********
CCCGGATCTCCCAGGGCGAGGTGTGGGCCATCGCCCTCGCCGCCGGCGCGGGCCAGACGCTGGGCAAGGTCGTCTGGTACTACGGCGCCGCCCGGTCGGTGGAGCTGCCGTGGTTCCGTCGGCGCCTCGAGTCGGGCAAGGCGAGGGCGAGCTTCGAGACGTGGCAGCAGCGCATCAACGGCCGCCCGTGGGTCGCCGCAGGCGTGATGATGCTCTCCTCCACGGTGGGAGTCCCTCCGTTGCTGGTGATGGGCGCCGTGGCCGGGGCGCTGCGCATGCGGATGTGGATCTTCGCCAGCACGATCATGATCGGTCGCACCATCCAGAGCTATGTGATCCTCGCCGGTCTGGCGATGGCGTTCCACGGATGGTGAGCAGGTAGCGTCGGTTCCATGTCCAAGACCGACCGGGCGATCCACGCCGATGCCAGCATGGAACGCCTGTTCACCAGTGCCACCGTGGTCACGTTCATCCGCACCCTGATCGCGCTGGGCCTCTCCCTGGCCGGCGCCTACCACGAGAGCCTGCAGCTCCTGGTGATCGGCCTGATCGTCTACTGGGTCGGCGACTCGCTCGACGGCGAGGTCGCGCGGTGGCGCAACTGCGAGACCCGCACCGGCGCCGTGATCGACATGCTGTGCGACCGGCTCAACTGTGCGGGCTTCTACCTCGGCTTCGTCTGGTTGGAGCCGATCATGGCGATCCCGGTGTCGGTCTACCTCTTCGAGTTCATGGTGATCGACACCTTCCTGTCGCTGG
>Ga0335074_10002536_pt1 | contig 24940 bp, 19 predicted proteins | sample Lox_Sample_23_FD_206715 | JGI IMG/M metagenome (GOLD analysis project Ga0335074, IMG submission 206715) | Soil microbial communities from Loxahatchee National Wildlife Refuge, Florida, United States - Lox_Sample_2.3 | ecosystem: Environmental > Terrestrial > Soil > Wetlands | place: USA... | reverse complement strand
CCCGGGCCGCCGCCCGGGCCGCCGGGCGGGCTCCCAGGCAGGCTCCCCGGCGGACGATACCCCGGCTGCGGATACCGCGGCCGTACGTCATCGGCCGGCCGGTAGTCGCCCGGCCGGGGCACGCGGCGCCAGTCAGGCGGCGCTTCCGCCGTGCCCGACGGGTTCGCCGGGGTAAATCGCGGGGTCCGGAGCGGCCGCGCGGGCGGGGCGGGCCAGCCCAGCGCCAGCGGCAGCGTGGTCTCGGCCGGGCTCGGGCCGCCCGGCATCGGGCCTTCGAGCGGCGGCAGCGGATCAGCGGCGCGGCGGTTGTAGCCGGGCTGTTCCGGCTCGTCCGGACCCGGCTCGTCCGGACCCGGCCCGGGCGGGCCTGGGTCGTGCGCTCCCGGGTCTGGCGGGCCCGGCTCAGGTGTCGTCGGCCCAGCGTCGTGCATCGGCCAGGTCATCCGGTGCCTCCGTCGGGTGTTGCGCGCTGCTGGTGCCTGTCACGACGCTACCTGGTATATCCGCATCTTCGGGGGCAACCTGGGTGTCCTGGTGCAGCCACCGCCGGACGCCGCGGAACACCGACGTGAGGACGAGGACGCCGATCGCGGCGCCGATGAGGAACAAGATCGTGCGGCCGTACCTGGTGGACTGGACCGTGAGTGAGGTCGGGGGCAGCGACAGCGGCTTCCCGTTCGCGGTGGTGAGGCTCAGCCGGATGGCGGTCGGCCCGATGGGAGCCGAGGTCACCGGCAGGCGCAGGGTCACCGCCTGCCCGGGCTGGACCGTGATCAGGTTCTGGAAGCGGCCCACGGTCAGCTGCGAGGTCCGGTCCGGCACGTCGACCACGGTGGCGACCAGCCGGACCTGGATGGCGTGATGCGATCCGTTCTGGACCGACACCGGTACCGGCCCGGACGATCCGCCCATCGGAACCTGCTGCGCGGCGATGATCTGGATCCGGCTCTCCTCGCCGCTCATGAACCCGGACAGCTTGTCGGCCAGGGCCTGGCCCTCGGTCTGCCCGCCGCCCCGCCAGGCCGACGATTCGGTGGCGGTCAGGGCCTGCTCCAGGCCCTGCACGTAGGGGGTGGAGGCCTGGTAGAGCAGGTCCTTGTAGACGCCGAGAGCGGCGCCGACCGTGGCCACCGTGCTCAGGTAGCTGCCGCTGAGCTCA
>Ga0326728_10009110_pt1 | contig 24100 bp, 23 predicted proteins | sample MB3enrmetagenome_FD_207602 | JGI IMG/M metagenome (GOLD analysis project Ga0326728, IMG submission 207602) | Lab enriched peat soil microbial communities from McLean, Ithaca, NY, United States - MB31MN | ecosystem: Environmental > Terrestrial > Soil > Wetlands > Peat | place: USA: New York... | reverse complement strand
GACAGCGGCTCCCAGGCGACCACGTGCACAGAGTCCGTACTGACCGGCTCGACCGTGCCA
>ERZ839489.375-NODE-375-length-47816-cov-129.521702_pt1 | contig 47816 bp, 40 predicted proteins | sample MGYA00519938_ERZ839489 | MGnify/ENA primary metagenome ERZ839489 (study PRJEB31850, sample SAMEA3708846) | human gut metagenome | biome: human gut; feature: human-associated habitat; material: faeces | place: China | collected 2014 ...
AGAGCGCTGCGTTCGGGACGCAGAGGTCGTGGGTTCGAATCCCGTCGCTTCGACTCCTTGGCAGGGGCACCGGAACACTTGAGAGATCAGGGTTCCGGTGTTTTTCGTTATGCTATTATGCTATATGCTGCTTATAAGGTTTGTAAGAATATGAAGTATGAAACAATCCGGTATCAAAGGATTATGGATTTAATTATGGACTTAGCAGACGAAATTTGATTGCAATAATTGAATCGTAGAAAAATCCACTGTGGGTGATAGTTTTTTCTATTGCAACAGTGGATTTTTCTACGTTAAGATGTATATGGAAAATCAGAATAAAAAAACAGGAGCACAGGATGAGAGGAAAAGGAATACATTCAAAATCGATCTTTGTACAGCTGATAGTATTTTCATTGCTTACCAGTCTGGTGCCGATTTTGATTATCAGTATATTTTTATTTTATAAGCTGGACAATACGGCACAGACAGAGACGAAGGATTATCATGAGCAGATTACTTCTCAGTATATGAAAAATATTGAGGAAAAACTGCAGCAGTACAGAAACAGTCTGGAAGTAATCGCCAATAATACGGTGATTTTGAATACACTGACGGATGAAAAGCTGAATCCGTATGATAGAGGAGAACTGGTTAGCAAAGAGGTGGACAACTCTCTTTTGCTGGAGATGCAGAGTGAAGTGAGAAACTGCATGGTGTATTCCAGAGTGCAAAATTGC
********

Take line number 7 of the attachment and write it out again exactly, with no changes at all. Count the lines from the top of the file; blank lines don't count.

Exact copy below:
AGAGCGCTGCGTTCGGGACGCAGAGGTCGTGGGTTCGAATCCCGTCGCTTCGACTCCTTGGCAGGGGCACCGGAACACTTGAGAGATCAGGGTTCCGGTGTTTTTCGTTATGCTATTATGCTATATGCTGCTTATAAGGTTTGTAAGAATATGAAGTATGAAACAATCCGGTATCAAAGGATTATGGATTTAATTATGGACTTAGCAGACGAAATTTGATTGCAATAATTGAATCGTAGAAAAATCCACTGTGGGTGATAGTTTTTTCTATTGCAACAGTGGATTTTTCTACGTTAAGATGTATATGGAAAATCAGAATAAAAAAACAGGAGCACAGGATGAGAGGAAAAGGAATACATTCAAAATCGATCTTTGTACAGCTGATAGTATTTTCATTGCTTACCAGTCTGGTGCCGATTTTGATTATCAGTATATTTTTATTTTATAAGCTGGACAATACGGCACAGACAGAGACGAAGGATTATCATGAGCAGATTACTTCTCAGTATATGAAAAATATTGAGGAAAAACTGCAGCAGTACAGAAACAGTCTGGAAGTAATCGCCAATAATACGGTGATTTTGAATACACTGACGGATGAAAAGCTGAATCCGTATGATAGAGGAGAACTGGTTAGCAAAGAGGTGGACAACTCTCTTTTGCTGGAGATGCAGAGTGAAGTGAGAAACTGCATGGTGTATTCCAGAGTGCAAAATTGC